"I saw a form somewhere that allowed me to change the method from FIFO but now I don't see it."

I don't ever remember seeing something like that in TurboTax but, as I said, the method used to accumulate costs has to be communicated to the broker before the settlement date.  That ship has sailed.

Tom Young



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Level 12

How do I identify how many shares I sold in each lot of a restricted stock transaction?

FIFO is the default method of ordering stocks for purposes of determining basis.  You could only have changed the default method if you gave the broker specific instructions before the trade settled.  But I don't think that has anything to do with your issue.  In any case, if you sold all your stock it doesn't make any difference whether you use LIFO or FIFO at this point.  The sum is going to be the same either way.

"Since my 1099-B doesn't include the shares that I sold to cover taxes when vested, the gains are incorrect..."

That simply is not the case.  If you sold stock to cover tax at vesting you presumably reported some amount of basis associated with the sale, and those stocks are no longer part of the equation in coming to a basis for your 2016 sales.  People frequently make the mistake that the shares vested are somehow "pre-taxed" or that those taxes somehow need to be mentioned when they later sell the shares they received.  The taxes you paid at vesting has absolutely no influence on a subsequent sale of stock.  You paid taxes on "compensation".  It happened that you paid those taxes by selling some stock but that's irrelevant; that sale happened some years ago and were reported in a 1099-B back then (Or not, but a "same day" sale generally reports a very small loss due to selling commissions and fees, and, accordingly, is irrelevant.)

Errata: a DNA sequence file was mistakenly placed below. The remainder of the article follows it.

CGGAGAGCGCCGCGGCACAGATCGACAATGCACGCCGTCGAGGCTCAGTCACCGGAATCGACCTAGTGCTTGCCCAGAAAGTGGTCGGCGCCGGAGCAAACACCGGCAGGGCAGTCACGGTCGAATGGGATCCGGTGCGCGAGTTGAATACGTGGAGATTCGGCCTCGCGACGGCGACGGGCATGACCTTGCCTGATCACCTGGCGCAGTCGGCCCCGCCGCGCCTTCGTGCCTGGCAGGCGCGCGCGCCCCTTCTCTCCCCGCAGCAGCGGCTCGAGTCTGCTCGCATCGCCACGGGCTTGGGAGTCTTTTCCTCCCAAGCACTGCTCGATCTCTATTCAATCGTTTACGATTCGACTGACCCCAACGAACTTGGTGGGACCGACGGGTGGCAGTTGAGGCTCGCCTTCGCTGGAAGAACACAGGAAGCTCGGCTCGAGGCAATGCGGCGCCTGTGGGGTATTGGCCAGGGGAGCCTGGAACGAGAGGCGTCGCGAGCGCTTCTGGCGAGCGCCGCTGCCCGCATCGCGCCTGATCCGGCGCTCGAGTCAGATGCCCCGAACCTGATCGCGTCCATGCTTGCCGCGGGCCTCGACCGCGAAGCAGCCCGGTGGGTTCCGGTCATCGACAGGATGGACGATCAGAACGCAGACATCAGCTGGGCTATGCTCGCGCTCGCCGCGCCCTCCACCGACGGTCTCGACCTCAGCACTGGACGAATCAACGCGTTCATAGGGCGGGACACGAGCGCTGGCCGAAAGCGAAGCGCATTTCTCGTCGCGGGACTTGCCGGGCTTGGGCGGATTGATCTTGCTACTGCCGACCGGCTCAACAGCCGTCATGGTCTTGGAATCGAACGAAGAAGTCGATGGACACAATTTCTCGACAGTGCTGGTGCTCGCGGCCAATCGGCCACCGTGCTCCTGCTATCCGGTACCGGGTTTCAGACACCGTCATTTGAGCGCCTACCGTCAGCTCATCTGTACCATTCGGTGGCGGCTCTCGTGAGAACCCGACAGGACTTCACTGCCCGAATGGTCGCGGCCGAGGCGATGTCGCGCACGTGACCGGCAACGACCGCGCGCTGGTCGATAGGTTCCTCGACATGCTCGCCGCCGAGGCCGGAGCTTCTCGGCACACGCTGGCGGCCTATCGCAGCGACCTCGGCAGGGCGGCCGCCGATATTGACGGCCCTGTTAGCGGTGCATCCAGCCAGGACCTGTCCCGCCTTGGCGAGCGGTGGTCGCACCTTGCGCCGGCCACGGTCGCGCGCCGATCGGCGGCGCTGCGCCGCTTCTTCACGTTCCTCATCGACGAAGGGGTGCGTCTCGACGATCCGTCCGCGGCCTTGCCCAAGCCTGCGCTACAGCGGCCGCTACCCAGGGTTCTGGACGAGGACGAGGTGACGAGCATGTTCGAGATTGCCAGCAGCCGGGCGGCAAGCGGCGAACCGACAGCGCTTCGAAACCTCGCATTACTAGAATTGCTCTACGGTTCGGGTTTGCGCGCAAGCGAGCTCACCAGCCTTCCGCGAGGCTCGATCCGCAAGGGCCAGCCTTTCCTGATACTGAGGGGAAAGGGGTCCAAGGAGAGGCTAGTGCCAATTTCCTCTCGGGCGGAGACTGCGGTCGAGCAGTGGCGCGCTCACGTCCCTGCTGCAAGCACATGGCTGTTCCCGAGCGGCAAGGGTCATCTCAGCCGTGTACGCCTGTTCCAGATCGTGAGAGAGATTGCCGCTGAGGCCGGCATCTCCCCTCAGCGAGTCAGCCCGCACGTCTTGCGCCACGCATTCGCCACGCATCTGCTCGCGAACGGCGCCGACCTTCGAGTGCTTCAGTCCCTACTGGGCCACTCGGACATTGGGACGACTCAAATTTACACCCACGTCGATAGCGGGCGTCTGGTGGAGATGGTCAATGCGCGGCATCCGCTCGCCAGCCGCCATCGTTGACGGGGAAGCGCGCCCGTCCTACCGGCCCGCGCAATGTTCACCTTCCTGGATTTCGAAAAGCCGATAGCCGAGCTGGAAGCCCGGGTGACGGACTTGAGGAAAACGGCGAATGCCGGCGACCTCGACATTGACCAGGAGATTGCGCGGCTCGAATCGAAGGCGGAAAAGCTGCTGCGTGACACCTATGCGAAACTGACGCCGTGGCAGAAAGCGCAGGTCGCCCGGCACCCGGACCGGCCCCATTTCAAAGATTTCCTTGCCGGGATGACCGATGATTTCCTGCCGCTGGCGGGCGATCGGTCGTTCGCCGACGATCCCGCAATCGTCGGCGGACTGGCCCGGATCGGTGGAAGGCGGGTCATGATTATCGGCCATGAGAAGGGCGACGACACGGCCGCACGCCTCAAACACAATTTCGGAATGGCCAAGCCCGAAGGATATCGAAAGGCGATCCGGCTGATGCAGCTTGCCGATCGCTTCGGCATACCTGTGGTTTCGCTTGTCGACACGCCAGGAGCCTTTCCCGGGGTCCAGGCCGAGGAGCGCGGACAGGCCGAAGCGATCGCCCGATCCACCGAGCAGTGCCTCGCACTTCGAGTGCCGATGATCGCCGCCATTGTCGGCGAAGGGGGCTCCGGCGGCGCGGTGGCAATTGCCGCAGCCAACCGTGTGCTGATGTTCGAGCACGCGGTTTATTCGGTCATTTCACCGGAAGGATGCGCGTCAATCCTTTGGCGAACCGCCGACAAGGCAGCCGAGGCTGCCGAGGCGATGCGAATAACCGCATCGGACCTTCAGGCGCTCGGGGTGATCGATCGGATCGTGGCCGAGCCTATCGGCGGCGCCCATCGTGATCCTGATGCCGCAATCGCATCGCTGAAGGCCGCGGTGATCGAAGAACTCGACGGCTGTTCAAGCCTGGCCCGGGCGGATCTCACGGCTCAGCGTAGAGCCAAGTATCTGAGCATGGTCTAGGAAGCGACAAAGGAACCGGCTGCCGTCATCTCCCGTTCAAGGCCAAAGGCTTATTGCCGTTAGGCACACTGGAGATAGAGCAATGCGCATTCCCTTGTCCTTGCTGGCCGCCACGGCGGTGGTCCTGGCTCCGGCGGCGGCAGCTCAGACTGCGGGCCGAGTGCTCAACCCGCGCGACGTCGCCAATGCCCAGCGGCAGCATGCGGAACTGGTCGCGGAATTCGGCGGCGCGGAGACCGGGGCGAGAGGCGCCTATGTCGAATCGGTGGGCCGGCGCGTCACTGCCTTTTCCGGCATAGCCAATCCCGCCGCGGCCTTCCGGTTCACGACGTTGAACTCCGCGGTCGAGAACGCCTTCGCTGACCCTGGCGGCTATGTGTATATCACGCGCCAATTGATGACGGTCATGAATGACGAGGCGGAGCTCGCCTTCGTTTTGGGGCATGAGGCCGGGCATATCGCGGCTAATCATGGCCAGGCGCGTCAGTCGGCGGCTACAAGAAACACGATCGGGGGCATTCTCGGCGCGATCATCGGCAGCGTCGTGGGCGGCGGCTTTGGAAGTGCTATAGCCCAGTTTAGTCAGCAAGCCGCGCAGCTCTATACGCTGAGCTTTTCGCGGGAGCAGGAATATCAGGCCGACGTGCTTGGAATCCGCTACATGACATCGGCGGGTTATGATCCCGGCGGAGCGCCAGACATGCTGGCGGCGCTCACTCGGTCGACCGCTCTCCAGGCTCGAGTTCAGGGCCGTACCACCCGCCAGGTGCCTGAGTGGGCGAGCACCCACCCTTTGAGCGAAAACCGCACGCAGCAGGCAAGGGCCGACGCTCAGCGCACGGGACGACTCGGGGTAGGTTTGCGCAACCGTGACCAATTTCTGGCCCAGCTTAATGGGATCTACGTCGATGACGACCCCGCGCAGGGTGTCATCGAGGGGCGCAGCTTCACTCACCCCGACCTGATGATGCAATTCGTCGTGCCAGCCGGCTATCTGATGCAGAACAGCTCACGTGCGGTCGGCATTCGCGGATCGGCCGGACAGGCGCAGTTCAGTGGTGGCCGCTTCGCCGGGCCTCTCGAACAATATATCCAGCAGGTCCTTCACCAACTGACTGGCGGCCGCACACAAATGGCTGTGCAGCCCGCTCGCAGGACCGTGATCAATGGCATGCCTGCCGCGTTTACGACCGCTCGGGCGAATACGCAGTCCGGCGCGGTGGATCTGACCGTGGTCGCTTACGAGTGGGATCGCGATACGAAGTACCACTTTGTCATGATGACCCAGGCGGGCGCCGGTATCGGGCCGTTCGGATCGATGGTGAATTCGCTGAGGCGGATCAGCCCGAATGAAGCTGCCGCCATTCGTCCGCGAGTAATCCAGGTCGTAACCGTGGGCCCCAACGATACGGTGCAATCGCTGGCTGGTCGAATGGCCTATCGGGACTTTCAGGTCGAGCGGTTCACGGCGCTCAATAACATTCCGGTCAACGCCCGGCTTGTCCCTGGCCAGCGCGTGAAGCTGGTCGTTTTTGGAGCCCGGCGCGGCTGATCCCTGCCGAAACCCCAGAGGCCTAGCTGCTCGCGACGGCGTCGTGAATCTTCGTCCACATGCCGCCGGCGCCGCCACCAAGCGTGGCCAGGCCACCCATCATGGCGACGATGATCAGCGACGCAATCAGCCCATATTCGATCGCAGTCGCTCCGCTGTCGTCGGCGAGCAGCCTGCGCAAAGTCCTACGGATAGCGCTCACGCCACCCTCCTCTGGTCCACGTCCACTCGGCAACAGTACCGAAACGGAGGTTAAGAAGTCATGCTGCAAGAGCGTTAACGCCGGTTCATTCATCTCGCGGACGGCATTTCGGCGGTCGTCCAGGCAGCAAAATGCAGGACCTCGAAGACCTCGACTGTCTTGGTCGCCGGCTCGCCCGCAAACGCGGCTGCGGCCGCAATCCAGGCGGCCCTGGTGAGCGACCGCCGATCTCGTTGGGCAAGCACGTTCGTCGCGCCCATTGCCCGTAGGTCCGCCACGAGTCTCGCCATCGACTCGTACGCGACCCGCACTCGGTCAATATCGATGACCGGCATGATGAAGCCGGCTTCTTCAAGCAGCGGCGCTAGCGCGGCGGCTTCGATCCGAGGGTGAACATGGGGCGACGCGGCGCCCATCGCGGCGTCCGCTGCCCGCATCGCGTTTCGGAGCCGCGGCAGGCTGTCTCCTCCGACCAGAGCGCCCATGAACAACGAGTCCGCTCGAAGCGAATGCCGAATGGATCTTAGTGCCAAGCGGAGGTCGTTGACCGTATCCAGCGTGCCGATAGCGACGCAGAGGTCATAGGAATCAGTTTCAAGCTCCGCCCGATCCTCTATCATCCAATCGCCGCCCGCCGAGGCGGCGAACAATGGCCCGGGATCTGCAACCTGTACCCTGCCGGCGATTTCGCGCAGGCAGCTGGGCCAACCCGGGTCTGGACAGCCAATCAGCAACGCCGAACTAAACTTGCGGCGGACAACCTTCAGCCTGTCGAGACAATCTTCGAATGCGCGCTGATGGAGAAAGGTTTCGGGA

"How do I identify how many shares of stock I sold from each lot in a single transaction?"

It sounds like the broker has been keeping track of the lots even if you haven't and presumably can identify exactly what shares were sold, if a FIFO fashion. 

"the gains are incorrect..."

You don't know what shares from which lots were sold but somehow you know the "gains" are incorrect?  Do you really mean the gains are "too high" and that you somehow feel you're double reporting income?

Starting in 2014 brokers have only been required to report your "out of pocket" cost for shares acquired via an Employer Stock Incentive Program, not the "real" cost of your out of pocket cost, (which might be $0) plus the compensation income created by the vesting.  Are you sure that this isn't the issue you are facing?  You might want to look through the "supplemental information" sent to you by the broker along with the W-2, to see if the "correct" basis isn't spelled out there.

"I saw a form somewhere that allowed me to change the method from FIFO but now I don't see it."

I don't ever remember seeing something like that in TurboTax but, as I said, the method used to accumulate costs has to be communicated to the broker before the settlement date.  That ship has sailed.

Tom Young